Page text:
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How Can Economists Change the World?

Sina Odugbemi's picture

Economists dominate international development, and, in the case of the World Bank, well, that is an instance of full spectrum dominance. In an article in Public Choice (2010) 142:1-8, titled 'Persuasion, slack, and traps: how can economists change the world?', Bryan Caplan has some bad news as well as some good news.

The bad news is a restatement of the argument of his The Myth of the Rational Voter (Caplan 2007): "I argue that economically inefficient policies survive by popular demand. The public systematically misunderstands economics - and probably many other policy relevant subjects - leading voters to support policies contrary to their best interests. I also  maintain that the public's misconceptions are, in a sense, wilful. Most people embrace political and economic beliefs on the basis of their emotional appeal, not dispassionate analysis."


Now, I don't entirely buy this because I think it is too sweeping a claim about how public opinion works, and the drivers of political behavior, but I am reporting. What matters here is that Caplan argues that his is not a counsel of despair. He says that while voters might be irrational it is possible to persuade them by throwing all sorts of things at them: facts, logic, the way arguments on public policy are framed, the values that policy promoters appeal to, and even the choice of words.

So, how can economists change the world? Apparently, they have to start finding 'the best way to communicate the insights of economics in a compelling way.' Caplan is scathing about the 'lamentable rhetorical habits of economists', which is an elegant way of saying very few economists speak or write English.  So, he has three suggestions for economists:

  1. Highlight the contrast between the popular view and basic economists in stark terms.
  2. Explain why the latter is true and the former is false.
  3. Make it fun.

Caplan says that: 'Most economists simply aren't trained to win over a broad audience. When they enter the public forum, they go head-to-head with practiced demagogues. To successfully compete here, economists need new skills.'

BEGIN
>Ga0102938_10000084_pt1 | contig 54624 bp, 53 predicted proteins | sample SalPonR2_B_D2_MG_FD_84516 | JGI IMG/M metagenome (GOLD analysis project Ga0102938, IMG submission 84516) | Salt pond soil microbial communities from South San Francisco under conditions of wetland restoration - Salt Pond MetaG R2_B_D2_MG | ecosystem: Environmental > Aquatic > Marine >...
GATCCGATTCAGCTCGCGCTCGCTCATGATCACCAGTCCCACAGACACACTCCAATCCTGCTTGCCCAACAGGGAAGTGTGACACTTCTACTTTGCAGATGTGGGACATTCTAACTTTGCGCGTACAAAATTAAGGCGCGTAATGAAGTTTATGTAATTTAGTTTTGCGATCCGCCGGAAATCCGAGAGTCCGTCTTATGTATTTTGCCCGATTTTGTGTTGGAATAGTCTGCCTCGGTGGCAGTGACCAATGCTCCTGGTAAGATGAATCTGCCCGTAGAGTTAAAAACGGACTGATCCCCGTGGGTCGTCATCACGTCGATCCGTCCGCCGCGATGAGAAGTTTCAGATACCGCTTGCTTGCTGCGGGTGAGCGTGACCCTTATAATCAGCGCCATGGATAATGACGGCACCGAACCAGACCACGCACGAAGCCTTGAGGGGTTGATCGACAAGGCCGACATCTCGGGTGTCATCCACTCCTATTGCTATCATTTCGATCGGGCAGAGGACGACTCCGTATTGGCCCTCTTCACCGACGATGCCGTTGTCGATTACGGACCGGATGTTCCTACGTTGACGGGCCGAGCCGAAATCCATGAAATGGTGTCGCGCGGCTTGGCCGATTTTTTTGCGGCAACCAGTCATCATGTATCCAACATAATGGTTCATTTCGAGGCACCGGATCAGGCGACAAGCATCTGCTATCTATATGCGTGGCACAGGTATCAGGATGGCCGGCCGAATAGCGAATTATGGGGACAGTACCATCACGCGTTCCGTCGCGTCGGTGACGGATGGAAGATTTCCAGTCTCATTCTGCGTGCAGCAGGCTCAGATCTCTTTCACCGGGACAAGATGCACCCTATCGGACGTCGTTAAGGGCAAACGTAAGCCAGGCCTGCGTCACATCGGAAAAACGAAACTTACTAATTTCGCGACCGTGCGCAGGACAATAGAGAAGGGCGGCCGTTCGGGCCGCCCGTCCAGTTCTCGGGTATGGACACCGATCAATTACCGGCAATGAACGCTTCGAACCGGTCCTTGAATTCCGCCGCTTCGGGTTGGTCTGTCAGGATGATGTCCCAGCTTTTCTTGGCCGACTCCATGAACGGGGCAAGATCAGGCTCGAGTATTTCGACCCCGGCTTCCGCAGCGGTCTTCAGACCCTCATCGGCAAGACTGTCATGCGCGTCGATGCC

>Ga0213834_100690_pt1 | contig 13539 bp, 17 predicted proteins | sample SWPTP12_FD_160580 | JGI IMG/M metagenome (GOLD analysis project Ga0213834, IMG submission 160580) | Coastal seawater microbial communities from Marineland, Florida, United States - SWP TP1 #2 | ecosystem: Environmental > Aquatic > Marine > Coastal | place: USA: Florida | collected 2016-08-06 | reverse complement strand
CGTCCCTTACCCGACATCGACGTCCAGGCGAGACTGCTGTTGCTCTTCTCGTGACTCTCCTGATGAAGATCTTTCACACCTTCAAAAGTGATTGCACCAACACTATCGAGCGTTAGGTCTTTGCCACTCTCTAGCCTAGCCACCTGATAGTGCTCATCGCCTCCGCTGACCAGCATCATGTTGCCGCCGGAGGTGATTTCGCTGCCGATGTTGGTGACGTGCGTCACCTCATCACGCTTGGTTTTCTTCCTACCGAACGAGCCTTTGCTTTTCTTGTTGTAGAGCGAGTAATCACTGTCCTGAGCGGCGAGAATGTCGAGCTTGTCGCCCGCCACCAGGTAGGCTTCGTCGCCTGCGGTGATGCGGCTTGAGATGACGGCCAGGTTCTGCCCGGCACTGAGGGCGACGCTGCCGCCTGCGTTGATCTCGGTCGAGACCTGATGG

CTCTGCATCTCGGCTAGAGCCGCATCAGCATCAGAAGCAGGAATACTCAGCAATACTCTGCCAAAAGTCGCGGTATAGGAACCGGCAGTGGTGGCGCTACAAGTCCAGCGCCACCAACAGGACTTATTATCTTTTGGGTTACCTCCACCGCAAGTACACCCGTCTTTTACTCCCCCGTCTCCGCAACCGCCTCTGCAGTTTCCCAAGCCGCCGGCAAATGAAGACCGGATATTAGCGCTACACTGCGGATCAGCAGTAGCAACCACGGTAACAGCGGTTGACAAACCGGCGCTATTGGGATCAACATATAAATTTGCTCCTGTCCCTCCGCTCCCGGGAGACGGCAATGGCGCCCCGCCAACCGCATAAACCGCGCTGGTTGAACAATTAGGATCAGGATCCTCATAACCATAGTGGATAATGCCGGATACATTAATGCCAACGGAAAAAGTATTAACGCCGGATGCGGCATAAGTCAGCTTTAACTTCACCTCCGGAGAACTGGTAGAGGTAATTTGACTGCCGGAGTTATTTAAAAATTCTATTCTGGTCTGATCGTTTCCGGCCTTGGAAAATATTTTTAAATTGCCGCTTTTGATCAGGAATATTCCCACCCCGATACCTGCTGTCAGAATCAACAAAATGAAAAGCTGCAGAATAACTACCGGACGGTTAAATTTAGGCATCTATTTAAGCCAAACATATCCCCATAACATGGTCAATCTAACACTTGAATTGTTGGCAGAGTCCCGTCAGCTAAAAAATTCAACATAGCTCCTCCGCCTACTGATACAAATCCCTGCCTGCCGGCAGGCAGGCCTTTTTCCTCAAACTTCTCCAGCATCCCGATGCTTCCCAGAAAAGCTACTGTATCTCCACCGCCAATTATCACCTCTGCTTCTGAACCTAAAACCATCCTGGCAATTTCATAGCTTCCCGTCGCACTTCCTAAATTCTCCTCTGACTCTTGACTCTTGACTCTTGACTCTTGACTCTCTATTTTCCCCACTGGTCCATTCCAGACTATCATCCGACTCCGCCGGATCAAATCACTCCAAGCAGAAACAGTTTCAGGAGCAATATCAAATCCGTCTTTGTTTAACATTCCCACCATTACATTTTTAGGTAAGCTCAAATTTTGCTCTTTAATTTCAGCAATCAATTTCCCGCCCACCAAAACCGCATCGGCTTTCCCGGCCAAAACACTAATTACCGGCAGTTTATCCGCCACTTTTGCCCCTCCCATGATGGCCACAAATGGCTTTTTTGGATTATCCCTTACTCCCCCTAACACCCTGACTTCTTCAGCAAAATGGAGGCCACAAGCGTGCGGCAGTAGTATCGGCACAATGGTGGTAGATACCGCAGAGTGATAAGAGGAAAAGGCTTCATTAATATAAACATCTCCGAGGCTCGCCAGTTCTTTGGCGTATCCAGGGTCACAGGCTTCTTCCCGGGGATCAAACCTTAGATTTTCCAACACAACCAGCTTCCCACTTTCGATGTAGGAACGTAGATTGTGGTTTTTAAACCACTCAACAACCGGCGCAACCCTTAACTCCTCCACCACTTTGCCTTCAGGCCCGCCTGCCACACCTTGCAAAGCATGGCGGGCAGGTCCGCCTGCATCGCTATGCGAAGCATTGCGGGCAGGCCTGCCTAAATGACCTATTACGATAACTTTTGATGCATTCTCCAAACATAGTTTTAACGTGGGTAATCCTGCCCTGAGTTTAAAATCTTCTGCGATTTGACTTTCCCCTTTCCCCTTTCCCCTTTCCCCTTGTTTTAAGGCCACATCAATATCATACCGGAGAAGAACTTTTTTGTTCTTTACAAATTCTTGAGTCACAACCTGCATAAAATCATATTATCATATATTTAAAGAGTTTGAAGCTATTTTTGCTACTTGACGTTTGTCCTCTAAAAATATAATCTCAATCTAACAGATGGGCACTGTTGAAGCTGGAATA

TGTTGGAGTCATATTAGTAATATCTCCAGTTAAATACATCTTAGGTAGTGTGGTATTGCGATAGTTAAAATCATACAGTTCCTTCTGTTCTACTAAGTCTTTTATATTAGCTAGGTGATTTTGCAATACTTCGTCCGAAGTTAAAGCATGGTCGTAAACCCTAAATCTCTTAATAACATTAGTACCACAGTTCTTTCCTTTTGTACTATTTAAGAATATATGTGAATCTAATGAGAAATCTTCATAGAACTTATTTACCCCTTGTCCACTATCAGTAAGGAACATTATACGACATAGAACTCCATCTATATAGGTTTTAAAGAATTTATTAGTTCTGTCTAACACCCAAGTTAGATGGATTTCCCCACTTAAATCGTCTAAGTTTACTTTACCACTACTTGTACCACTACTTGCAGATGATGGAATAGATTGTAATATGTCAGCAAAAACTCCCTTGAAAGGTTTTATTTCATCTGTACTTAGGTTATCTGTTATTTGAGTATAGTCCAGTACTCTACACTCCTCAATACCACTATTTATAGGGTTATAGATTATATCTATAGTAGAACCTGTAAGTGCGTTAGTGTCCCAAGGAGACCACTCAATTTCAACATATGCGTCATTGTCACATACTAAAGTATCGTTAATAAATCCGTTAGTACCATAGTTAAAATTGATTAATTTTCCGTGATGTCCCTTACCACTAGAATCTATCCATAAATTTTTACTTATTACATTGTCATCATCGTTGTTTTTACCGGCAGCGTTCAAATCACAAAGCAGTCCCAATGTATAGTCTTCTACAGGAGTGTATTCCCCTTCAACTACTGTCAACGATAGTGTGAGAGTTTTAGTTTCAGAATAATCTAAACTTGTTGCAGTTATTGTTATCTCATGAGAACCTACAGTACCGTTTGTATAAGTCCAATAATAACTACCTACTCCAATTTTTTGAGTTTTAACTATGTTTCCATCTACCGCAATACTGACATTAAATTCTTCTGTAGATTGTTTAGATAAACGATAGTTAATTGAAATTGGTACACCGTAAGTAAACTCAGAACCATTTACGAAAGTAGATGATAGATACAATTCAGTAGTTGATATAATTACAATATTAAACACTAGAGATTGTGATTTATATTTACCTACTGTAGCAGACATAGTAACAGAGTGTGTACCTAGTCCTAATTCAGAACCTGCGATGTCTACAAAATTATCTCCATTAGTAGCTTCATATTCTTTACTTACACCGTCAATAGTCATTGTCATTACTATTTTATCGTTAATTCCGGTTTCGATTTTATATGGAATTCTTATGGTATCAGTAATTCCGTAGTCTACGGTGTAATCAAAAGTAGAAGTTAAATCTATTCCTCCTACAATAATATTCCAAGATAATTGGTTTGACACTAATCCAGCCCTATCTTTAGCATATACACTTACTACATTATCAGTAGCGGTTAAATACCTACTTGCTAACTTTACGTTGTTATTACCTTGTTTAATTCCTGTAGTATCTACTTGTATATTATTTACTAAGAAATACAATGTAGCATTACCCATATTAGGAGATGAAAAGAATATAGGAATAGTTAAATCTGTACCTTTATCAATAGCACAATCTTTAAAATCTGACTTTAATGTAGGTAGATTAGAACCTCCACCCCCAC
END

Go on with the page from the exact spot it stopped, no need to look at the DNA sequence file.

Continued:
I disagree that the public forum is dominated by demagogues; again, this is too sweeping a claim. But it seems clear that many economists simply refuse to think about public opinion and how it affects the policy process, whatever the country. Which is why we have the near-universal preference for technocratic solutions that avoid the public, or politics, even when it is clear that public support would be necessary for development results to be achieved. Economists, especially those working in international development, might want to consider Caplan's suggestions. The full article is worth reading.


Photo Credit: Flickr user viking_79


Submitted by s masty on
in his 1974 nobel speech, f.a. hayek savaged economists for their insistence on making decisions based only upon what can be measured when human behaviour is far more complex. Google his short speech and read it. He said that economics, an imperfect or soft science, apes the hard sciences without sufficient hard data. then, to paraphrase, they slam the policy suitcase, and cut off all the sleeves and neckties that do not fit. he could have been describing the world bank and other agencies. yes, sina is right that bean counters and technocrats - however bright - are often deaf to the need for communication and, if not deaf, often incompetent communicators. but hayek's deeper problem remains unaddressed. in the more limited sphere of development economics, a partial solution is to include stakeholder research - a function of communication - into project design in order to help identify attitudes that may not easily be turned into metrics that can be simple but also simplistic.

Submitted by E Wilson on
Good discussion, very important topic. Too much solution, too little persuasion on the problems -- economists and those who work in places like the World Bank don't realize how much they are solution-bias. Unlike the politicians who live in the real world where voters demand answers to questions. So many times economists assume that everyone else, and even the public, understands the research data and has a concept of the problems and trends the experts see emerging. So they talk solutions as if people understood the urgent needs. I always advise starting from the premise that the world needs to understand what is worrying the experts, and feel it viscerally, before they will consider a solution that changes the status quo. You need to talk about why people won't have anything to live on in their old age before you launch a new social welfare program. Some of my best friends are economists but.....

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